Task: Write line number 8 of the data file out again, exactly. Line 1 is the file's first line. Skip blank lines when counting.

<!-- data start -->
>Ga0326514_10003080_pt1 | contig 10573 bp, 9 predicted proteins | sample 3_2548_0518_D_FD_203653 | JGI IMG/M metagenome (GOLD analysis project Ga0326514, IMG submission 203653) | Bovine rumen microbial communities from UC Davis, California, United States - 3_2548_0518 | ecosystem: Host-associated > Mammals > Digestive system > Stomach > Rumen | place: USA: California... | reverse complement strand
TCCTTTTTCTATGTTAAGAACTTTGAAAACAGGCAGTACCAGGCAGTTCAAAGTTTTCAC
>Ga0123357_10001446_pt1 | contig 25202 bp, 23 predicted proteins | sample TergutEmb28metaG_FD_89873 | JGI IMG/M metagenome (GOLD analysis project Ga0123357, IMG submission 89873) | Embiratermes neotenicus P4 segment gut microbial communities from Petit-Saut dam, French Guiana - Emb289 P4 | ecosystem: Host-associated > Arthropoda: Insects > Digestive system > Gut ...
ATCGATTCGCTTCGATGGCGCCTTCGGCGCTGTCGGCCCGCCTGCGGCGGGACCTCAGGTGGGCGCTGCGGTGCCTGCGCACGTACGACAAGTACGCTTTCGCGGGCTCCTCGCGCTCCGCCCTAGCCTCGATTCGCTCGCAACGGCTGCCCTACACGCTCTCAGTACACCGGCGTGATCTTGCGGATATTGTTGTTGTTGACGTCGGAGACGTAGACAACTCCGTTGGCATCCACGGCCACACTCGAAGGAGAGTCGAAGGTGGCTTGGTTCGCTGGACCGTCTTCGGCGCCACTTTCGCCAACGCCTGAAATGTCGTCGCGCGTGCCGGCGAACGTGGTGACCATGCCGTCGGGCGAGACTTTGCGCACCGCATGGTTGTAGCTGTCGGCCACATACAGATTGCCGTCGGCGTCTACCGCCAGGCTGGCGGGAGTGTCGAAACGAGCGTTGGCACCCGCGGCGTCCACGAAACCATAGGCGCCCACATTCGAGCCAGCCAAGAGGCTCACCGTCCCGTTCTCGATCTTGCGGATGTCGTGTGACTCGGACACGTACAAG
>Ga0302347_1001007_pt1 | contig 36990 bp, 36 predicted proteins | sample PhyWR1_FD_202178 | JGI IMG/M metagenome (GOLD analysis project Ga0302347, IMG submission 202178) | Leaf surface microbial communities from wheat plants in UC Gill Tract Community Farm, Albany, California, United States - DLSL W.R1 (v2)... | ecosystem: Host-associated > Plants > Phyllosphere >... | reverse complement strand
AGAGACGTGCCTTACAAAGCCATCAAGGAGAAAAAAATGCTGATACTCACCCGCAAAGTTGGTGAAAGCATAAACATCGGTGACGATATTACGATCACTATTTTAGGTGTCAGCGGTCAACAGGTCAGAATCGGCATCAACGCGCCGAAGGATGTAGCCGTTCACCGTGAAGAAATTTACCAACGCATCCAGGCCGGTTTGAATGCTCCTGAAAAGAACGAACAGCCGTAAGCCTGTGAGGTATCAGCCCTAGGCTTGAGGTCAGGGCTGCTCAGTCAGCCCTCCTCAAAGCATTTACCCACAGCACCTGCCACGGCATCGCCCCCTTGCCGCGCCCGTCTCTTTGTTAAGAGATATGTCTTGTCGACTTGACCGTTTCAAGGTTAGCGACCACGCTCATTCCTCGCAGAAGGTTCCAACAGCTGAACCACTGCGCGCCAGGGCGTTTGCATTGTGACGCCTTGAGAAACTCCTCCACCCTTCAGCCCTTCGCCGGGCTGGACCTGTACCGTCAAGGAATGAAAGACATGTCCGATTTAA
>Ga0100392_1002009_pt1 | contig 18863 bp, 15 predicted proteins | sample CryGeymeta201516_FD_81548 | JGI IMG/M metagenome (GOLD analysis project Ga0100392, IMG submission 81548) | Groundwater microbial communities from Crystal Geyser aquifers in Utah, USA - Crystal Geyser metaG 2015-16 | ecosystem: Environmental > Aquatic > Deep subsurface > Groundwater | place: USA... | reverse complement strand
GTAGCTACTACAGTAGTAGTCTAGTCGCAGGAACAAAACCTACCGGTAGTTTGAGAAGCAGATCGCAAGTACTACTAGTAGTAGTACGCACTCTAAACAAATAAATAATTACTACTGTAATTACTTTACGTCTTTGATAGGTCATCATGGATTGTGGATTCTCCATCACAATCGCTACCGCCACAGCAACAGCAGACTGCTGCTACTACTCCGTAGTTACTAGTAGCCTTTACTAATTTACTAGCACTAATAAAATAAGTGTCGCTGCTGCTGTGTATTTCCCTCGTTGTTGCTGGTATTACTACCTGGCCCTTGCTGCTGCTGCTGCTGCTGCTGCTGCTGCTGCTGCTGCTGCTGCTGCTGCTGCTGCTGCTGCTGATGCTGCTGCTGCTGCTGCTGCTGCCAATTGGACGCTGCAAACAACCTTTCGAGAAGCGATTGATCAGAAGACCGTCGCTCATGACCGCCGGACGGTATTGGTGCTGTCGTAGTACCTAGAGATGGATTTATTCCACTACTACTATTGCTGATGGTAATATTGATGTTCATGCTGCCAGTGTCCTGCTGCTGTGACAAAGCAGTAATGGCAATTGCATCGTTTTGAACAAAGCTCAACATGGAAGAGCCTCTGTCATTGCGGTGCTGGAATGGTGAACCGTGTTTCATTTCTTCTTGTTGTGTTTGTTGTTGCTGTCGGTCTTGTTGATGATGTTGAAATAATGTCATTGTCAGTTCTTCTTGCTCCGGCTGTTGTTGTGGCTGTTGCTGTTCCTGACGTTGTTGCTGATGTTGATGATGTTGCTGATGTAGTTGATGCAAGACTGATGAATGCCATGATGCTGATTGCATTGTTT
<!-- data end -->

GTAGCTACTACAGTAGTAGTCTAGTCGCAGGAACAAAACCTACCGGTAGTTTGAGAAGCAGATCGCAAGTACTACTAGTAGTAGTACGCACTCTAAACAAATAAATAATTACTACTGTAATTACTTTACGTCTTTGATAGGTCATCATGGATTGTGGATTCTCCATCACAATCGCTACCGCCACAGCAACAGCAGACTGCTGCTACTACTCCGTAGTTACTAGTAGCCTTTACTAATTTACTAGCACTAATAAAATAAGTGTCGCTGCTGCTGTGTATTTCCCTCGTTGTTGCTGGTATTACTACCTGGCCCTTGCTGCTGCTGCTGCTGCTGCTGCTGCTGCTGCTGCTGCTGCTGCTGCTGCTGCTGCTGCTGCTGATGCTGCTGCTGCTGCTGCTGCTGCCAATTGGACGCTGCAAACAACCTTTCGAGAAGCGATTGATCAGAAGACCGTCGCTCATGACCGCCGGACGGTATTGGTGCTGTCGTAGTACCTAGAGATGGATTTATTCCACTACTACTATTGCTGATGGTAATATTGATGTTCATGCTGCCAGTGTCCTGCTGCTGTGACAAAGCAGTAATGGCAATTGCATCGTTTTGAACAAAGCTCAACATGGAAGAGCCTCTGTCATTGCGGTGCTGGAATGGTGAACCGTGTTTCATTTCTTCTTGTTGTGTTTGTTGTTGCTGTCGGTCTTGTTGATGATGTTGAAATAATGTCATTGTCAGTTCTTCTTGCTCCGGCTGTTGTTGTGGCTGTTGCTGTTCCTGACGTTGTTGCTGATGTTGATGATGTTGCTGATGTAGTTGATGCAAGACTGATGAATGCCATGATGCTGATTGCATTGTTT